# independent events

• Sep 27th 2010, 08:00 AM
0123
independent events
hi! I need help understanding these two very close questions.

Let A and B be independent events. Show that the "complement of A" and "B" are independent.
The solution here starts by sayng that the intersection between A-complement and B is equal to B minus the intersection between A and B. But I don't see where this comes from...

The other one is: if P(A)=1 or 0, show that A is independent of all events B.

Thanks!
• Sep 27th 2010, 08:43 AM
HappyJoe
As for the first question, since $A$ and $B$ are independent, we have

$P(A\cap B) = P(A)P(B).$

Let $A^c$ denote the complement of $A$. Then they state that

$A^c\cap B = B\setminus(A\cap B).$

This is correct - for instance, try checking it with a Venn diagram.

Thus:
$P(A^c\cap B) = P(B\setminus(A\cap B))$
$= P(B) - P(A\cap B)$
$= P(B)-P(A)P(B)$
$= P(B)(1-P(A))$
$=P(B)P(A^c),$

which means that $A^c$ and $B$ are independent.

For the other problem: What if $P(A)=0$? Then as $A\cap B$ is a subset of $A$, we have also $P(A\cap B)=0$, which equals $0\cdot P(B) = P(A)\cdot P(B)$.

What if $P(A)=1$? Then the event $A$ definitely occurs, no matter what $B$ is. See if you can write it down formally.
• Sep 27th 2010, 08:46 AM
0123
Why is that $A\cap B$ is a subset of $A$?
• Sep 27th 2010, 09:47 AM
HappyJoe
Quote:

Originally Posted by 0123
Why is that $A\cap B$ is a subset of $A$?

Remember what it means for one set to be a subset of another. The set $C$ is a subset of the set $D$, if and only if all elements of $C$ are also elements of $D$.

So to see that $A\cap B$ is a subset of $A$, you need to convince yourself that all elements of $A\cap B$ are also elements of $A$. In particular, take an element $x$ in $A\cap B$. By definition of intersection, $x$ is an element of $A$ and of $B$. In particular, $x$ is an element of $A$, as we set out to show.
• Sep 27th 2010, 10:32 AM
0123
I still don't get why B shall be contained in A, which is equivalent to say that the intersection is a subset of A...
• Sep 27th 2010, 12:02 PM
MathoMan
if two events A and B are independent then probability of their intersection can be calculated as a product of their probabilities. Contrary to a popular belief, if for two events A and B one shows that the probability of their intersection can be calculated as a product of their probabilities it does not mean that the two events are independent. Sorry it just doesn't work that way.
• Sep 27th 2010, 02:40 PM
Plato
Quote:

Originally Posted by MathoMan
Contrary to a popular belief, if for two events A and B one shows that the probability of their intersection can be calculated as a product of their probabilities it does not mean that the two events are independent. Sorry it just doesn't work that way.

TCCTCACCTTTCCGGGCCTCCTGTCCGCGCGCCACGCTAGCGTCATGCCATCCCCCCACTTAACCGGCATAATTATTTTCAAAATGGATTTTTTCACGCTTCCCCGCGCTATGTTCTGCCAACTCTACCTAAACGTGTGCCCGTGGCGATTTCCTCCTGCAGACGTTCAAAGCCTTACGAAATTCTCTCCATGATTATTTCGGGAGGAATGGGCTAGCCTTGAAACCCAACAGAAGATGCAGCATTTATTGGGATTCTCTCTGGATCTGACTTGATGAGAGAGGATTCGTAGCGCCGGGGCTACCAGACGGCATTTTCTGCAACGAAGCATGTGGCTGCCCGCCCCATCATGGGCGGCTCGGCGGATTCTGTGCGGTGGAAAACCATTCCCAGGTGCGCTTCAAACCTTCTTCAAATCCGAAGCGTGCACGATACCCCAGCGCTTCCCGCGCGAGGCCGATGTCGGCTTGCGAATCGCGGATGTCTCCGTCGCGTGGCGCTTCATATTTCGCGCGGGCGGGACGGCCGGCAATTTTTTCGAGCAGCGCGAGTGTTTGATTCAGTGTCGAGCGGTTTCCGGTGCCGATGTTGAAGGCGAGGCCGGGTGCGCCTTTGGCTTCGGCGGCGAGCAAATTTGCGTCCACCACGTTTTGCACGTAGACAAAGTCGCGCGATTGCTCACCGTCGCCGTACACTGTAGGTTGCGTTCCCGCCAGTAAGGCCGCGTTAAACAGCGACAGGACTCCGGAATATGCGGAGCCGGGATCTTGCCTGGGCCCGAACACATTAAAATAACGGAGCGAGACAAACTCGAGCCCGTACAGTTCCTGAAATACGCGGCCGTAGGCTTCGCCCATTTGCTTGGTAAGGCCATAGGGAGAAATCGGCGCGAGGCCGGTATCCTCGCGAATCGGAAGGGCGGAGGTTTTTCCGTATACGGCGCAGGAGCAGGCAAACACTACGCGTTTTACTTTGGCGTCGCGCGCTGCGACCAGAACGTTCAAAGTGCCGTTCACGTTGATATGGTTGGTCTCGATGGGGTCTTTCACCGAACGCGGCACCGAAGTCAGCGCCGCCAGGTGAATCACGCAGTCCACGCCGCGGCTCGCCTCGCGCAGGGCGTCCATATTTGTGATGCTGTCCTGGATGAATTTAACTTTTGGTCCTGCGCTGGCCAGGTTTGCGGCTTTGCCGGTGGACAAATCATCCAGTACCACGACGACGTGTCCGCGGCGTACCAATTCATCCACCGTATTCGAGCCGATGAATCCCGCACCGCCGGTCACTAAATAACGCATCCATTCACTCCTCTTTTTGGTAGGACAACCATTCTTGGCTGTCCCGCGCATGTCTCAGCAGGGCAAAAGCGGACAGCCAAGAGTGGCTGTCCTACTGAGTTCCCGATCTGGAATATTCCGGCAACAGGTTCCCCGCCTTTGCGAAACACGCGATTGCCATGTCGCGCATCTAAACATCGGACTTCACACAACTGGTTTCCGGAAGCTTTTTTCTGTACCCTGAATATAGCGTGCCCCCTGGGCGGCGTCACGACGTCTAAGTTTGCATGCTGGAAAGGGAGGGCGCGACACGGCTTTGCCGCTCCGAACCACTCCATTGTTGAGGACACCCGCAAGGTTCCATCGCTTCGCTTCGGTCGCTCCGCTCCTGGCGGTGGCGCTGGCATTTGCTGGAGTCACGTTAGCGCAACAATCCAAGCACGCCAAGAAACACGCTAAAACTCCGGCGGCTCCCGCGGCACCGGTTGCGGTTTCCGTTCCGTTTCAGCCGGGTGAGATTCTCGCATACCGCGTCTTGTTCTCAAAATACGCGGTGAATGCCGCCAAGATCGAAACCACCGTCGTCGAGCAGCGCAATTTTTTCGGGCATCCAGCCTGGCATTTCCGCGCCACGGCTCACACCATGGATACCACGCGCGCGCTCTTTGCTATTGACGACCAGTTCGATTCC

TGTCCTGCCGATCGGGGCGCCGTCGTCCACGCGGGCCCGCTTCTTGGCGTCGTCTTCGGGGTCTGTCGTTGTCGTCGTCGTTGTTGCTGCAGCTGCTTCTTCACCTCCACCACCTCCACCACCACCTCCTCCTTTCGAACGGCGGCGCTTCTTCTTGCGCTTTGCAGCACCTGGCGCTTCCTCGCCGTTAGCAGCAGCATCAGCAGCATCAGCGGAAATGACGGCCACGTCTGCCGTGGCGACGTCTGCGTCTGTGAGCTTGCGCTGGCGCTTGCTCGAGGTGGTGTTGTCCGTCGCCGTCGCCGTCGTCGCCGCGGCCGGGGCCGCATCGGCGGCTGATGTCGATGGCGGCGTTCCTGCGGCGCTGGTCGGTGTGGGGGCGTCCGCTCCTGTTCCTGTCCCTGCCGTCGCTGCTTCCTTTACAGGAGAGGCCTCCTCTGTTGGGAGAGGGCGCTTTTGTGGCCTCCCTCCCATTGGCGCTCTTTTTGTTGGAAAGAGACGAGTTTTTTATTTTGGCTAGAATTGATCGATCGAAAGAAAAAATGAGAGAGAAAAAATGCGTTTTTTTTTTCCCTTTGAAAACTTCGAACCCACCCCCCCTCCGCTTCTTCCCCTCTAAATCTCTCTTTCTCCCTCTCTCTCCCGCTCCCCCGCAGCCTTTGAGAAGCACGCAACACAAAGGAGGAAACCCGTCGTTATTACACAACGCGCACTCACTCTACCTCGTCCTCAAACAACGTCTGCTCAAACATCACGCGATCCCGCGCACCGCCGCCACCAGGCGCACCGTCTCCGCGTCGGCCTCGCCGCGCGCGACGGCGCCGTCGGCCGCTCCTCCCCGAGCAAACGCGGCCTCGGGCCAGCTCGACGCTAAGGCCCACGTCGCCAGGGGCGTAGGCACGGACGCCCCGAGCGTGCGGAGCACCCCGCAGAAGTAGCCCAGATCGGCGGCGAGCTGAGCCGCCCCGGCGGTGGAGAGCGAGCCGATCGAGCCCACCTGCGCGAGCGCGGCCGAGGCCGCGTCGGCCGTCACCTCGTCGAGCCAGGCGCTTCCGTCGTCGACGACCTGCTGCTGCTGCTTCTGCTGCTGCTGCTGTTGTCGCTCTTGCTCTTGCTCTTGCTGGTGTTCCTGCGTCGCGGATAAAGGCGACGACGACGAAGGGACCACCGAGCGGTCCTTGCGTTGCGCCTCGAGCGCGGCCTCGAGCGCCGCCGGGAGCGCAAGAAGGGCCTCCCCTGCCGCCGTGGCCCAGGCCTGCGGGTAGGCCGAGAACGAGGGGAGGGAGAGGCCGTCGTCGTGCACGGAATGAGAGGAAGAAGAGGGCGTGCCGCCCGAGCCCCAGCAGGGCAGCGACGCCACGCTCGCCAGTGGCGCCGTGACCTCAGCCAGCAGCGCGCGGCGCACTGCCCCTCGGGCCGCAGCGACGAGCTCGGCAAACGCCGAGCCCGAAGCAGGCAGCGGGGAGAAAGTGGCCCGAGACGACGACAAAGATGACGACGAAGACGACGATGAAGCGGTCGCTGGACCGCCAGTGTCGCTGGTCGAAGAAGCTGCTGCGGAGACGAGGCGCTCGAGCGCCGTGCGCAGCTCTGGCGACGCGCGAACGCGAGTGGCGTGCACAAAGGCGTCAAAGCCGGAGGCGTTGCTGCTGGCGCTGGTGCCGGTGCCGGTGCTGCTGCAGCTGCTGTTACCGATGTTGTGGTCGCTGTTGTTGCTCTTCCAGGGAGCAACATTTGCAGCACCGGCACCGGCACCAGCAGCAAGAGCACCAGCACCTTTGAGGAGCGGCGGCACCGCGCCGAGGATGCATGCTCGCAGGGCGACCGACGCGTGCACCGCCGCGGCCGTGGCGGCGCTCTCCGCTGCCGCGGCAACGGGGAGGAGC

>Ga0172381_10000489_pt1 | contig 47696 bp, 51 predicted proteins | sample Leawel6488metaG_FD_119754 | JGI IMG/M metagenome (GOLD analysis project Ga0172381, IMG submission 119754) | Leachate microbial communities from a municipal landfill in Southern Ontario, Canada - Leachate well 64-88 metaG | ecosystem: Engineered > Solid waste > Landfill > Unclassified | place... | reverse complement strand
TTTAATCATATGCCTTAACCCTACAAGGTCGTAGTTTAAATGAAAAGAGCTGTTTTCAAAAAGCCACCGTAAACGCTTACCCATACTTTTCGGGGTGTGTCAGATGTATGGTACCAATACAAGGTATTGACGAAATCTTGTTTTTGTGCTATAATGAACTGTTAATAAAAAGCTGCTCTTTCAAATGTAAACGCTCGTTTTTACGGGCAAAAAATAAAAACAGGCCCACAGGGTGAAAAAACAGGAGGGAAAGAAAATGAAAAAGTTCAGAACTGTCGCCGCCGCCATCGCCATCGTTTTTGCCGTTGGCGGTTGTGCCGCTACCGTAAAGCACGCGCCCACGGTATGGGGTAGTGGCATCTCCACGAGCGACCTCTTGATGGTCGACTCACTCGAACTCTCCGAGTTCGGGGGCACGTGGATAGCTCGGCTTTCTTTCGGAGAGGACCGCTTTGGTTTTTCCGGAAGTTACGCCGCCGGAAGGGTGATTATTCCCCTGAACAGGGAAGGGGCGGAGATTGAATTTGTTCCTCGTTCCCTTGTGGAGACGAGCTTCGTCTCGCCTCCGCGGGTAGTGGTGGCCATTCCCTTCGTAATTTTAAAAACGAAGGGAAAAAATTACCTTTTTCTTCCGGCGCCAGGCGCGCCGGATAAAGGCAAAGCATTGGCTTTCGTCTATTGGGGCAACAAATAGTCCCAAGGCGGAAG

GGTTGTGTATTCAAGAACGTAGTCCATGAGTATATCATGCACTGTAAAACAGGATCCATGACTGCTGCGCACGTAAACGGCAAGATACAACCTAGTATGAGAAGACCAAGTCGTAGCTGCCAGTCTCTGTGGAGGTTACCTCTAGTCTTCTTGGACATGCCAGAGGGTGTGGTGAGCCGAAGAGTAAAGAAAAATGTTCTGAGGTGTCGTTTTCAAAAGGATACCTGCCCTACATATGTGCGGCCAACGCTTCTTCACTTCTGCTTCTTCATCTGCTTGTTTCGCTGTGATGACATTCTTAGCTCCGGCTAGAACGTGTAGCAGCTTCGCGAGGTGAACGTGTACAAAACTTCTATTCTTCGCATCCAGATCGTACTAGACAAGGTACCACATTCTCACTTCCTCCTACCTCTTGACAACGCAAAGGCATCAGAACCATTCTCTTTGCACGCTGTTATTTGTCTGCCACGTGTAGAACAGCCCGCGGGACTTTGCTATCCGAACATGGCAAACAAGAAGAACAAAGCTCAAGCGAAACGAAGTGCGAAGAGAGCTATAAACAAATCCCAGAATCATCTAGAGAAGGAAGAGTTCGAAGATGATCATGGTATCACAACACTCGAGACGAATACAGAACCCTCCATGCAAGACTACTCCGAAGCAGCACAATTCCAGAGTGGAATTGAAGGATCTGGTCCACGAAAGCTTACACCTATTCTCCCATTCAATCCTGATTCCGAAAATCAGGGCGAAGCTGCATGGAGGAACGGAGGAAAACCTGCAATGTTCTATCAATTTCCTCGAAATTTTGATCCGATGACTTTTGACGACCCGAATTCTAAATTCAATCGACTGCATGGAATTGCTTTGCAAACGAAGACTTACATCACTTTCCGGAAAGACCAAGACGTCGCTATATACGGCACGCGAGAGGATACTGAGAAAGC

Would you care to provide an example to support the extraordinary claim?
Independence (probability theory) - Wikipedia, the free encyclopedia
• Sep 27th 2010, 03:03 PM
0123
okay.. fiiuu! I was getting really confused at that point..
so now, I still don't get the fact that B is inside A...
• Sep 27th 2010, 03:10 PM
Plato
Quote:

Originally Posted by 0123
okay.. fiiuu! I was getting really confused at that point..
so now, I still don't get the fact that B is inside A...

I have absolutely no idea what that post means.
What are you trying to ask?
Try using standard English.
• Sep 28th 2010, 05:45 AM
HappyJoe
We assume no where that B is inside of A. Maybe you are thinking of something else, like $A\cap B$ being inside of A. But this latter claim is always true, no matter how A and B are positioned with respect to one another, as my argument above shows.
• Sep 28th 2010, 10:08 AM
0123
Okay, but then we can also write $A\cap B$ is inside of B.
I was trying to eason in that way for P(A)=1 but I don't seem to go further...

Quote:

Originally Posted by HappyJoe
We assume no where that B is inside of A. Maybe you are thinking of something else, like $A\cap B$ being inside of A. But this latter claim is always true, no matter how A and B are positioned with respect to one another, as my argument above shows.

• Sep 28th 2010, 10:46 AM
Plato
Quote:

Originally Posted by 0123
Okay, but then we can also write $A\cap B$ is inside of B.
I was trying to eason in that way for P(A)=1 but I don't seem to go further...

If $P(A)=1$ then $1=P(A)\le P(A\cup B)\le 1$ or $P(A\cup B)=1$

Now consider $P(B|A)=\dfrac{P(A\cap B)}{P(A)} =P(A\cap B)=
P(A)+P(B)-P(A\cup B)=P(B).$